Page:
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Why “Real” Unschoolers Do Not Exist

A necessary preface

Some who call themselves “radical unschoolers” will tell me that, in this article, I am differentiating between radical unschoolers and non-radical unschoolers. First of all, as far as I’ve been able to discover, all unschoolers consider themselves “radical.” We all give our children much more freedom in all areas of life than mainstream parents, because when you unschool, you approach life as a whole, not divided up into parts.

Second of all, an unschooler is an unschooler. There aren’t two or three different levels. The label “radical” creates an us-versus-them dichotomy, implying that parents who believe their particular version of raising their children is superior to someone else’s. So I refuse to recognize “radical unschooling” as a viable entity. That’s why I am using the phrase “real unschoolers” rather than “radical unschoolers.”

And now, the rest of the story…

Real unschoolers do not restrict their children. Their children can play videos games and watch T. V. as much as they like – as well as whatever kind they like. They can eat whatever strikes their fancy and go to bed whenever they want. They are basically allowed to follow whatever whim urges them forward.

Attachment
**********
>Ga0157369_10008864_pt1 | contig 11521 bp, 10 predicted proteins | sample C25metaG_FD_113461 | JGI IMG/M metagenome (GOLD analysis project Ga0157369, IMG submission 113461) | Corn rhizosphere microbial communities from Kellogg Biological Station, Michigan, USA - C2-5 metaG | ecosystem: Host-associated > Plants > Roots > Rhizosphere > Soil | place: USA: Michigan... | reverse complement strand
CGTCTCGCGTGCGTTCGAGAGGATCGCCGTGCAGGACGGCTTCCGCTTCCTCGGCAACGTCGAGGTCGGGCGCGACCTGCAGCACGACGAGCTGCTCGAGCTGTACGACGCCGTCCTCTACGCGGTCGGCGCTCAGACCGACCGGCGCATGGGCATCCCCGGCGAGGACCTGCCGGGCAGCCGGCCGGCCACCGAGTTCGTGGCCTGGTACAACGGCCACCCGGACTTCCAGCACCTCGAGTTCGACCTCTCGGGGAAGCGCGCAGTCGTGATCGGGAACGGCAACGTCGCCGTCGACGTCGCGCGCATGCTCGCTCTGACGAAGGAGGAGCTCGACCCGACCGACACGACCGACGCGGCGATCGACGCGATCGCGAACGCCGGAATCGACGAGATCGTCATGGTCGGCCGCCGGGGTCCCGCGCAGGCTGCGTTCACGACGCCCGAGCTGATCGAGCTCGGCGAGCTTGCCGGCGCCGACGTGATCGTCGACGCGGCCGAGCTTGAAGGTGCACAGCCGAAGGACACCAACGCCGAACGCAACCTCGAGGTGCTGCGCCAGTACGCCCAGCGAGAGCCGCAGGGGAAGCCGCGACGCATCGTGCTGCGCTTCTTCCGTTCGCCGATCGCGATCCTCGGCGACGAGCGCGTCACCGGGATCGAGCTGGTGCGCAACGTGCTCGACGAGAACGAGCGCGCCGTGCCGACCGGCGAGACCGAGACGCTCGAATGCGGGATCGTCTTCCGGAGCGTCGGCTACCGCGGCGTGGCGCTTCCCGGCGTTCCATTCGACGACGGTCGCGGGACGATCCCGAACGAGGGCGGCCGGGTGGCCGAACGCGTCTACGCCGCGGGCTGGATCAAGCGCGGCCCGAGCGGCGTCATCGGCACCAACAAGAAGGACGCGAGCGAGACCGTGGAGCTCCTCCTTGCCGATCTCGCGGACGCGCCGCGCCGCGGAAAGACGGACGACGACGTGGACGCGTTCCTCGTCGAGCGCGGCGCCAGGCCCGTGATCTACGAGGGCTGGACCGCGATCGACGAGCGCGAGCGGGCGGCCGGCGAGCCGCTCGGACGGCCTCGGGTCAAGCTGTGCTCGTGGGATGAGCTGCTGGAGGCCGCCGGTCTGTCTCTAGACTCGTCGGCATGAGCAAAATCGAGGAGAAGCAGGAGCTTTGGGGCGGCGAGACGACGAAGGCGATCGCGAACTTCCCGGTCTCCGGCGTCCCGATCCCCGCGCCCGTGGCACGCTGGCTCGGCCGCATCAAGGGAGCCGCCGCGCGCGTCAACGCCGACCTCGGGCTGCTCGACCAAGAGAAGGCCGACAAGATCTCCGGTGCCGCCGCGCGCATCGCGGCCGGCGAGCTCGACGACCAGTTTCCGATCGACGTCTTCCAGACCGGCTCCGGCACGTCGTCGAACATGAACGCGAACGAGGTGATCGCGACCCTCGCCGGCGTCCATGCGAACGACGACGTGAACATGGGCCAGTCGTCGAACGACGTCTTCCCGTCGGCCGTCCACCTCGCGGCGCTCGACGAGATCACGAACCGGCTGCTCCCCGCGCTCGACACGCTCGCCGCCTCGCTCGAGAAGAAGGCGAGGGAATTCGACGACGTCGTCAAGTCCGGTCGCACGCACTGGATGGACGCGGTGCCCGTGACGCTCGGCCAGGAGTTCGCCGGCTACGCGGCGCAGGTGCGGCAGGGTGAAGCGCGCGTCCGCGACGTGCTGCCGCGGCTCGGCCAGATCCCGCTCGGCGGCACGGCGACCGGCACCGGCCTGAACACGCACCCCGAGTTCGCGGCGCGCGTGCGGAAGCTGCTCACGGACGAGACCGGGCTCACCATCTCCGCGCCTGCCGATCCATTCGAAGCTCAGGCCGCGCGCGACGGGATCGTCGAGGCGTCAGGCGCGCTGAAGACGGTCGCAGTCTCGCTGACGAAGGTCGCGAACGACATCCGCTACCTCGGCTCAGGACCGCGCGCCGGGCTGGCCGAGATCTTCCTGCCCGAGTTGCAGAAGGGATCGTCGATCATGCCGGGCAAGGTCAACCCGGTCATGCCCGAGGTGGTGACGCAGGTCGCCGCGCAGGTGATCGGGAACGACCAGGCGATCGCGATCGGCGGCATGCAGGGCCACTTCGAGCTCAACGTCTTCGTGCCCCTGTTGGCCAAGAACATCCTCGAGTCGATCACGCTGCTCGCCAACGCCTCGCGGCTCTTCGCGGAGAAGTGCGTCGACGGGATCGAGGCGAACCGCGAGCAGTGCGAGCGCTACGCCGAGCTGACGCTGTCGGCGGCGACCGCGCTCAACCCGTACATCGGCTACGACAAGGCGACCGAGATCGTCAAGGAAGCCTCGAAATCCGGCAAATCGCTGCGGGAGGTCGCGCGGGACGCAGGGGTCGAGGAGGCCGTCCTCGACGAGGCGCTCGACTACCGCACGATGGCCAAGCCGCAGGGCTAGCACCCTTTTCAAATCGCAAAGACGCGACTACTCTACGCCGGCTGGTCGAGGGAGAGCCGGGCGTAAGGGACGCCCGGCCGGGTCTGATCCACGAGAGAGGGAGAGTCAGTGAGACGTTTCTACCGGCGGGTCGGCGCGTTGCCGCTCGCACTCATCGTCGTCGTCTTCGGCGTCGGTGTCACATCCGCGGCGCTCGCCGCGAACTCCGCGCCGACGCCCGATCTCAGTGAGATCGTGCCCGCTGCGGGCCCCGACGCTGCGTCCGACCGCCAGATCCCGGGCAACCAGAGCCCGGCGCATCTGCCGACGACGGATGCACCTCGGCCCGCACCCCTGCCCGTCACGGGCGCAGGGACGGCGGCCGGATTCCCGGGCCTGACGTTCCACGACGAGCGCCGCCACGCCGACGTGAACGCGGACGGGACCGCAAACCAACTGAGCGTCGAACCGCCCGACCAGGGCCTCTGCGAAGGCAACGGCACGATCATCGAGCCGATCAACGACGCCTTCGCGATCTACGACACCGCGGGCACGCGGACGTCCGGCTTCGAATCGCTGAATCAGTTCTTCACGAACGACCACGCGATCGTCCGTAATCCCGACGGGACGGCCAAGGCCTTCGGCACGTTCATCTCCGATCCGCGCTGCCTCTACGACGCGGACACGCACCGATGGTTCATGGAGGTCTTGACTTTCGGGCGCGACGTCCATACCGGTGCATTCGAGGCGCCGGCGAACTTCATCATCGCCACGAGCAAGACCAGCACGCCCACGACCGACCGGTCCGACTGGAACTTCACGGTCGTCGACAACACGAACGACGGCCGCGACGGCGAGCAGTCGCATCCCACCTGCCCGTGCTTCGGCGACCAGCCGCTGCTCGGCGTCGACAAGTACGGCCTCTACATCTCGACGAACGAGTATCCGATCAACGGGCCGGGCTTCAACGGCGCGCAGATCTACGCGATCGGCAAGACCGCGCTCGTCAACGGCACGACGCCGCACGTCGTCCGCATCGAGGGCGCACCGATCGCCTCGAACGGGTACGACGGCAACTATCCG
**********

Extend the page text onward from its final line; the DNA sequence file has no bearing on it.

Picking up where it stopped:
This is what I have been learning through listening to different unschooling podcasts, and while some of the stories and information has helped me let go of some of my control-freakness, it has also proven to me that there is nobody out there is a “real” unschooler.

All of these people (mostly moms) that I’ve listened to restrict their children in some way.  (GASP!)

The Golden Rule

One new unschooling mom wrote into a podcast wanting to know how to get one of her older children to stop swinging the toddler around, against the toddler’s will. The women answering the question gave some great answers. But they all came down to this: teach your child to do unto others as they would have done unto them.

None of them would admit that, since none of them are Bible followers. Still, that was the core of their message.

They told this newbie to restrict her child’s impulse to play with her younger sibling however in the way that she wanted.

Parents restrict their children when they train them to be kind and considerate.

“Your way, right away!”